January 08, 2014

Seizing the day an elusive goal

As published in The Erin Advocate

Every time I go to a funeral, I resolve to take more control of my life and live it to the fullest, having been reminded that it may be over on very short notice. 

Within a few days, however, it seems I am back to my regular self, living cautiously and taking things for granted.

Such was the case this holiday season, when went to London to visit my wife's cousin Daryl, who found out in November that he had pancreatic cancer. He died on Christmas Day at the age of 50, leaving a great void in the hearts of his family and friends.

Resurrection seems a long way off, as we struggle to carry on.This was all in the midst of the ice storm, which was a minor inconvenience by comparison.  We had our power restored on the afternoon of Boxing Day, after five days of scrambling to stay warm. Everyone has their stories – some lost power for only a few hours, while others were out for over a week.

I would like to apologize to everyone for the disruption. For the past 29 years, we have had a wood stove in the basement. We haven't used it much in recent winters though, and our insurance company considered it an expensive risk, so a few months ago I took down the chimney and retired it.

While winding up my rechargeable flashlight in a cold, dark kitchen, I had a frightening thought. By disconnecting my stove and failing to buy a generator, maybe I had actually caused the ice storm. It doesn't take much to convert an unfortunate coincidence into a jinx.

Not all of our luck was bad though, since we still have a fireplace in the living room, and we are experienced campers. It's just that it is a lot of work to stay warm and well fed. The thrill of living in pseudo-pioneer style wears off rather quickly.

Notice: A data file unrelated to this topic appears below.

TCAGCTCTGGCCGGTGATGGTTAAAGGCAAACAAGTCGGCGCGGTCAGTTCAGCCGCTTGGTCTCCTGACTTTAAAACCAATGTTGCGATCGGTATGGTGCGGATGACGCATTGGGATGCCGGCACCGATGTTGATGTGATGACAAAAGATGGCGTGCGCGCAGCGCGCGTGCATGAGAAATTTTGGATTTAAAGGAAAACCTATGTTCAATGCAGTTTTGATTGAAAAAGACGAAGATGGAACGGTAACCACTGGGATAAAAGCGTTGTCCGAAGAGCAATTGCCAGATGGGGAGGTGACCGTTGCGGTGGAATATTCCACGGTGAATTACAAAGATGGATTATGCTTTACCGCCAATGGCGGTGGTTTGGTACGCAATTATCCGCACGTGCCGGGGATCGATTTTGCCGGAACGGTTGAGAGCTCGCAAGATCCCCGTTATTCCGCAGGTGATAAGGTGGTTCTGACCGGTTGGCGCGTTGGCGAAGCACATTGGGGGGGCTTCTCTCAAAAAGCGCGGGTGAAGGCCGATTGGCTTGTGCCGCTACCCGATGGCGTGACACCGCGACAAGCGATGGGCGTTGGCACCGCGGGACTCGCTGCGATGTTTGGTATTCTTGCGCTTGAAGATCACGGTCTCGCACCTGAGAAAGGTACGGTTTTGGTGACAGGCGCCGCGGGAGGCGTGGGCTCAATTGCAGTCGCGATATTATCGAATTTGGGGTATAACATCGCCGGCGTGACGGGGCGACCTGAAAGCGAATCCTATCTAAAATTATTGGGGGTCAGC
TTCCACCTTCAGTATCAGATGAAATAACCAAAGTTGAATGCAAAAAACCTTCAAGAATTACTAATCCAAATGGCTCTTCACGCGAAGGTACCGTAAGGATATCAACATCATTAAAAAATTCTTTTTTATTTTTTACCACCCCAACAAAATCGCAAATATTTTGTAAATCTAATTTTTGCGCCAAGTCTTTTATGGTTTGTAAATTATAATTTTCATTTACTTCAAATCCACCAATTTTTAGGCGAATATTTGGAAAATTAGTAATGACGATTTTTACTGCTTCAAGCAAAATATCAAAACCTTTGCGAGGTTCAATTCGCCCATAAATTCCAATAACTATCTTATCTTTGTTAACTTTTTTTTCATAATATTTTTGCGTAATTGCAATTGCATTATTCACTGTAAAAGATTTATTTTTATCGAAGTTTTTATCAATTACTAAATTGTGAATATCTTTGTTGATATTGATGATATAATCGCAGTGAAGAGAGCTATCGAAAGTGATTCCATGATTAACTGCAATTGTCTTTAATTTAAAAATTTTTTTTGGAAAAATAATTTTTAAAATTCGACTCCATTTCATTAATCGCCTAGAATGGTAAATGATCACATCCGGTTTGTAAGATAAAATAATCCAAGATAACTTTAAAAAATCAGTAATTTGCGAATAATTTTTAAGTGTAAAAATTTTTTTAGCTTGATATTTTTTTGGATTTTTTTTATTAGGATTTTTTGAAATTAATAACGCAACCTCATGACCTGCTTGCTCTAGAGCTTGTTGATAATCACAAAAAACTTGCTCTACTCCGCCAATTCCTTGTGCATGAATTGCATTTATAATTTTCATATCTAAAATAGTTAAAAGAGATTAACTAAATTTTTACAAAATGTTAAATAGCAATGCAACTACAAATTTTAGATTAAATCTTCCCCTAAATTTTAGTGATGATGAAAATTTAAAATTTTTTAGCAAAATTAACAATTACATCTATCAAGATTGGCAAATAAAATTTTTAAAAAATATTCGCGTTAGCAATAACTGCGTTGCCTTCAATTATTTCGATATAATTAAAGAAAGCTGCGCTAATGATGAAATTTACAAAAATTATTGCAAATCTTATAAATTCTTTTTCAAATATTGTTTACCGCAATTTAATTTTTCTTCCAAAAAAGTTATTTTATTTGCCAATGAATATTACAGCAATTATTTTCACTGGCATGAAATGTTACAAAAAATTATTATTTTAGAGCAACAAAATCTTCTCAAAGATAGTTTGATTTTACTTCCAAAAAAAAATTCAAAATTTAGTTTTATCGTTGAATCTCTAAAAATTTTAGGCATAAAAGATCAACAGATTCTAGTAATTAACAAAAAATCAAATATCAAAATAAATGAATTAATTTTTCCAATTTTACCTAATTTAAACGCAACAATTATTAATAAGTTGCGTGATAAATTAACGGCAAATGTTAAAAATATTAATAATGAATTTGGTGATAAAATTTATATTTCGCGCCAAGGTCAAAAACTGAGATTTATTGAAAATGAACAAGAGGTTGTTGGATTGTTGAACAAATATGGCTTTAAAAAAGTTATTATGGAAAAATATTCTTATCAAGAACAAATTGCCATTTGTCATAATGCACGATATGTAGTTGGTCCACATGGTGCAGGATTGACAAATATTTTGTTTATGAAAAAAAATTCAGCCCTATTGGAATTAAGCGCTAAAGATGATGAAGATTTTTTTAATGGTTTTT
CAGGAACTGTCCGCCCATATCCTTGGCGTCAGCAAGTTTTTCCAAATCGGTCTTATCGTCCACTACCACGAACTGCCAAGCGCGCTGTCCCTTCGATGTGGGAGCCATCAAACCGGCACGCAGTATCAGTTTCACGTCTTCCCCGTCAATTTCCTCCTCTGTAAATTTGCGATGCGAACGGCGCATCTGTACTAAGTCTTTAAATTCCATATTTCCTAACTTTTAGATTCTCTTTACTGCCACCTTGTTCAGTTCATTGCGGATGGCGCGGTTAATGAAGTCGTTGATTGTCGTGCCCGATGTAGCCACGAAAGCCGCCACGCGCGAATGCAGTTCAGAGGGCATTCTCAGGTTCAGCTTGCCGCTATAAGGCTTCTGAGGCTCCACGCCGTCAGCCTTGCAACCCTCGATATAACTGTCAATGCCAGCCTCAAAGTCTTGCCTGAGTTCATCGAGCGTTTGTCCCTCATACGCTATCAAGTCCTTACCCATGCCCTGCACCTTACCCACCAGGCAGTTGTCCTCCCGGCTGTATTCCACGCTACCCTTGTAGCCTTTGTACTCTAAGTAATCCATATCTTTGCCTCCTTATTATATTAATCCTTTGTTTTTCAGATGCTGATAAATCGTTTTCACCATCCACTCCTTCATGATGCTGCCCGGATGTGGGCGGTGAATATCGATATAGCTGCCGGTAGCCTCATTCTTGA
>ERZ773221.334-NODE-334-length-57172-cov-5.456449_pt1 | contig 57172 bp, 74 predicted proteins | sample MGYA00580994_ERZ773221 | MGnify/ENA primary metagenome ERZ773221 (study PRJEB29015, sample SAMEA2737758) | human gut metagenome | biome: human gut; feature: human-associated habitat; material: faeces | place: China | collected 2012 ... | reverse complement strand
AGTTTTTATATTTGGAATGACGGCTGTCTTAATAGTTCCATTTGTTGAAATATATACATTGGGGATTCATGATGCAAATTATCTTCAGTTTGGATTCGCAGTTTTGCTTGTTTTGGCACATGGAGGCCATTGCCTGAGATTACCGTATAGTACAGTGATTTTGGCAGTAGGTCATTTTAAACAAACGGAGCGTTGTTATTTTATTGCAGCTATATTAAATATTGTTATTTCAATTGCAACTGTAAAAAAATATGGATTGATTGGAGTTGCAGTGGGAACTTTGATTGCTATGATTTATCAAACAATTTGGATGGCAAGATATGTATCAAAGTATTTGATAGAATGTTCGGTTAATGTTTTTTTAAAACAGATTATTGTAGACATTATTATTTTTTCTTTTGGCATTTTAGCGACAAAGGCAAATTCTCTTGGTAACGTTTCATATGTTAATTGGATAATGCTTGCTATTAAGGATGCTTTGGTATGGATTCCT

We did not have a lot of firewood, so I ended up scrounging in the garage. Scrap wood has been piling up there for a few years, and finally I had motivation to cut it up – with a handsaw of course, which provided exercise to keep me warm for a while.

We accepted invitations from people with power (electrical) to come over for dinner (or a shower) and we were not in a big hurry to leave. We'd get home in time to stoke up the fireplace and climb under three layers of blankets on a futon next to the Christmas tree.

Getting up in the morning when the living room temperature was down to 5°C was hard, but that was balmy compared to the office, which was 0°C.

Our back yard was quite a sight – it looked like a small tornado had ripped through our trees, covering the ground with branches and leaving sharp broken sections sticking up towards the sky. It's great for photography, but it looks like I'm going to have to stimulate the economy by buying a larger chainsaw.

Many thanks to the Hydro crews who worked long shifts and gave up family time, and to everyone who reached out to their neighbours to offer help. Nasty weather even creates new social opportunities, bringing together people who might not otherwise have met.

If climate change predictions are correct, we may have these opportunities more frequently in the years to come.

As a final note, I have made only one New Year's resolution. I have cleaned the piles of junk off my desk, and they are going to stay off. Henceforth, the only pieces of paper on the desk will be the ones I need at that very moment.